If an email address is provided in the body of the text, you may want to compare it with the original sender. Discard emails that ask you to reply to an email different than the “from” field. No reputable business will send messages from gmail, hotmail, or another free service. Legitimate agencies, institutions, and companies use official accounts. Some phishing emails ask you to unsubscribe if you don’t want to receive more messages. Do not fall for this – fraudsters use this trick to identify active accounts.

If a website looks suspicious, check whether it is flagged in red or yellow. Websites that are flagged in yellow have the features of bogus sites, but they have not been confirmed as fraudulent. Websites that are flagged in red or are blocked are phishing sites. Never shop from websites that are not secure because you risk becoming a victim of identity fraud. This can ruin your credit score, and your financial institution may take legal action against you. Identity fraud can affect you in many ways, and victims spend over $3,000 and around 40 days trying to repair the damage. This involves great emotional and mental stress, apart from financial losses. Damaged credit is one of the consequences of identity theft. Fraudsters open credit card accounts and may run charges in your name without paying the bill. Financial institutions will reject your applications for a mortgage or loan because of this. Moreover, it takes a lot of time and money to correct your credit record and have the fraudulent charges erased. Banks vary when it comes to the amount of money they will replace. In some cases, victims of identity theft never see their money. Other consequences include jail time, crimes that go on the victim’s criminal record, and heavy legal fees.

There are different types of phishing scam, including session hijacking, malware-based phishing, and deceptive phishing, among others. Deceptive phishing is the most common variety, asking people to verify their information. Fraudsters use bogus websites to collect confidential information, as described. Session hijacking refers to monitoring user activity to gain access to bank and credit card accounts. Malware-based phishing involves sending downloadable files and software as an email attachment. When users install them on their computers, scammers gain access to their information. Other types include spear and voice phishing. Spear phishing involves sending emails to a specific user. These emails look as if they are coming from a colleague or employer and encourage recipients to disclose their personal details or download an attachment. Phishers use special software to recognize the user’s keystrokes. Voice phishing encourages people to reveal their personal information over the phone.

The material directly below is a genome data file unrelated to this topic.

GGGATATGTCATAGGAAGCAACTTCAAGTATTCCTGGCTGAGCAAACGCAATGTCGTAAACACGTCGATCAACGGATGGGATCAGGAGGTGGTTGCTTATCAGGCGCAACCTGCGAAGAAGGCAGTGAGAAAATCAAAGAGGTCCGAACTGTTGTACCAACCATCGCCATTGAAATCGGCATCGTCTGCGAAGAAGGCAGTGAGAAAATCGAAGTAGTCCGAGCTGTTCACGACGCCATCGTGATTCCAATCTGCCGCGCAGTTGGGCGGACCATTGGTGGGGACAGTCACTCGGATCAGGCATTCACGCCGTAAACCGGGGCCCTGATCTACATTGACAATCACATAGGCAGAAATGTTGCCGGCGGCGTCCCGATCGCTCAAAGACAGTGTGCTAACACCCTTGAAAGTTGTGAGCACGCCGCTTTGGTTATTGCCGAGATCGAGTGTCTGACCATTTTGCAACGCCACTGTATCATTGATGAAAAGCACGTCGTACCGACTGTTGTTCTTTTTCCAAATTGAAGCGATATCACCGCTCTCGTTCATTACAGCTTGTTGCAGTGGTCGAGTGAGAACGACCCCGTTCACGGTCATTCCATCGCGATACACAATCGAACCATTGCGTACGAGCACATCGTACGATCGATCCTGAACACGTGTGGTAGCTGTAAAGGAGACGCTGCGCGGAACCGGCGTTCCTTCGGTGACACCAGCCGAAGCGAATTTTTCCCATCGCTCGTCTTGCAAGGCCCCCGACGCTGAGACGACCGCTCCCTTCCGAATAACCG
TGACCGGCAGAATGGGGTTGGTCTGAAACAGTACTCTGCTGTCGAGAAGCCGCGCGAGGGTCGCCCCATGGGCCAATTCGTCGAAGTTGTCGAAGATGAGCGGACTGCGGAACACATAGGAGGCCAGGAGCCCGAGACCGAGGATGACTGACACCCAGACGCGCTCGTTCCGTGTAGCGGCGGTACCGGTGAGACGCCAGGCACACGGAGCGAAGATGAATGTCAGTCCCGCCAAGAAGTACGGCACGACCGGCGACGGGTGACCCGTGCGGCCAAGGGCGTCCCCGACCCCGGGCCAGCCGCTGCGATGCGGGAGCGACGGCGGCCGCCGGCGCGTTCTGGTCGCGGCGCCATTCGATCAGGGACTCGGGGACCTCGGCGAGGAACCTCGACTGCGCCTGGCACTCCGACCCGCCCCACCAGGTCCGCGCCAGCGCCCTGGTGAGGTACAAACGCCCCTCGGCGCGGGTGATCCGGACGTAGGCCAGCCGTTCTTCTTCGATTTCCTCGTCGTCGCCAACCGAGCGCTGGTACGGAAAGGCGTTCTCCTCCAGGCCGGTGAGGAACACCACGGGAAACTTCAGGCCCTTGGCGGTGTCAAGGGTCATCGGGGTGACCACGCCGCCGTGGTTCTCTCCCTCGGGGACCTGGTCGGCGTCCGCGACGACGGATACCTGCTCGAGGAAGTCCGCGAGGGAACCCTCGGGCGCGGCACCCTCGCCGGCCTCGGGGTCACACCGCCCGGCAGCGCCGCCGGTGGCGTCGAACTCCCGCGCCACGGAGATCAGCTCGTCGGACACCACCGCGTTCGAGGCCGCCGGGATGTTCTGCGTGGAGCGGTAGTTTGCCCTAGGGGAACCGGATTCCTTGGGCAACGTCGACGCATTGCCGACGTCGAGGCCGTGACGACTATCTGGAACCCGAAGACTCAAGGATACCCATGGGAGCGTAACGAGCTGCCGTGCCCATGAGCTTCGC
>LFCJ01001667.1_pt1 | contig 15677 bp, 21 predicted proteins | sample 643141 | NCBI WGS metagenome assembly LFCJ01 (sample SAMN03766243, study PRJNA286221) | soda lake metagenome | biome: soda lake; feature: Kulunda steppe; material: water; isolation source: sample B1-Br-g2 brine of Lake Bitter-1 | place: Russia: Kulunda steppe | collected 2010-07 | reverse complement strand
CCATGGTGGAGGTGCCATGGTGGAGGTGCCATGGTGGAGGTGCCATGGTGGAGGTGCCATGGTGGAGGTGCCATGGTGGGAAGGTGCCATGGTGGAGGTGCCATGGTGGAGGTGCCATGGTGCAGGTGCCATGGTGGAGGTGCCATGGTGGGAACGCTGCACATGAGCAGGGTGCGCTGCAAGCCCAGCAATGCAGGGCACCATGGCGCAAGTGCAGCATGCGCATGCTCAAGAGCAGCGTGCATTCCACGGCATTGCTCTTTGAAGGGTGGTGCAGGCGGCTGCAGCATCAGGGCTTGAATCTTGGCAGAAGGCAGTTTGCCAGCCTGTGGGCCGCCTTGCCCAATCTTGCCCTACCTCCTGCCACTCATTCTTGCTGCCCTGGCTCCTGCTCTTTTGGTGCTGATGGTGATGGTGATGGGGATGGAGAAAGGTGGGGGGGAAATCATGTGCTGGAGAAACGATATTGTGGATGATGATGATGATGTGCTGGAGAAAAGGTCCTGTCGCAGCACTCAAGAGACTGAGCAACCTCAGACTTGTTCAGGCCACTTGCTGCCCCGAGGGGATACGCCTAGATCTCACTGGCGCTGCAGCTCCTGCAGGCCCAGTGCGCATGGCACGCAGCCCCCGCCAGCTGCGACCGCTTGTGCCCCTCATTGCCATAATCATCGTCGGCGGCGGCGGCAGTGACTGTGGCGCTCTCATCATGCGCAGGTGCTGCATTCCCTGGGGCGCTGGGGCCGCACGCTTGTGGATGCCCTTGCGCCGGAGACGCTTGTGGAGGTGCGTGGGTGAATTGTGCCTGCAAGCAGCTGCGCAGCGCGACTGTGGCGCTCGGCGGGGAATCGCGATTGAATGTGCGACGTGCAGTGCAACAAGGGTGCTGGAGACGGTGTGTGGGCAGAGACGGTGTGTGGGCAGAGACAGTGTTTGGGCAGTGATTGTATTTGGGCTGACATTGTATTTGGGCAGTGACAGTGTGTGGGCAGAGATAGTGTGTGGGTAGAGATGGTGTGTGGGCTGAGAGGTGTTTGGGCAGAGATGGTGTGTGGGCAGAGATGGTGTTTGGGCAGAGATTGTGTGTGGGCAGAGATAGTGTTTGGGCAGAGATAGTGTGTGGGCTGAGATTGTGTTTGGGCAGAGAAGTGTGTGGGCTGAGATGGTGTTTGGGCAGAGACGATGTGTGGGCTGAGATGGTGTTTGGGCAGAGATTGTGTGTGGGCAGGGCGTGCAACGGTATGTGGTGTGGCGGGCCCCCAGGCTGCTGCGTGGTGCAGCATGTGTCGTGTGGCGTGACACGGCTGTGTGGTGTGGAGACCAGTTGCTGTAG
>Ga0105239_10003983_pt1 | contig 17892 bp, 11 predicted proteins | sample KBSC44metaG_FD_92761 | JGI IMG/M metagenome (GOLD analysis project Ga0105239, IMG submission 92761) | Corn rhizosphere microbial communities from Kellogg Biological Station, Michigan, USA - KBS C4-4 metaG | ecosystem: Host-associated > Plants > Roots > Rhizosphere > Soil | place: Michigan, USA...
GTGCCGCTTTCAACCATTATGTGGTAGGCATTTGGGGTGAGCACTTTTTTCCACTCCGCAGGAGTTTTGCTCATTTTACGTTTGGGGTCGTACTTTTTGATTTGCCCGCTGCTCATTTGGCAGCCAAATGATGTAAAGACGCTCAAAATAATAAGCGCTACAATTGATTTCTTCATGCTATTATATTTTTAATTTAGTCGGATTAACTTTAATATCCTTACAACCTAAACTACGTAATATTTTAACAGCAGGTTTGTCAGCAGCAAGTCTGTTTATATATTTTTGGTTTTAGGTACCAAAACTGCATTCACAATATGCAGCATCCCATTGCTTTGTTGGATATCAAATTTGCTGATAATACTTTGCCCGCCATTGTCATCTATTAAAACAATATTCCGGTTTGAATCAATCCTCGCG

Other types of phishing include hosts file poisoning, Trojans, and screenloggers and keyloggers. The latter make use of different types of software to monitor your keyboard input. Fraudsters also use Trojans to collect personal information, and viruses are either downloaded from an infected website or are transmitted by email. Viruses collect information that people type on websites or they collect information stored on the hard drive. Content rejection phishing, DNS-based phishing, and reconfiguration attacks are other types of phishing.

© Art Branch Inc. 2006-2012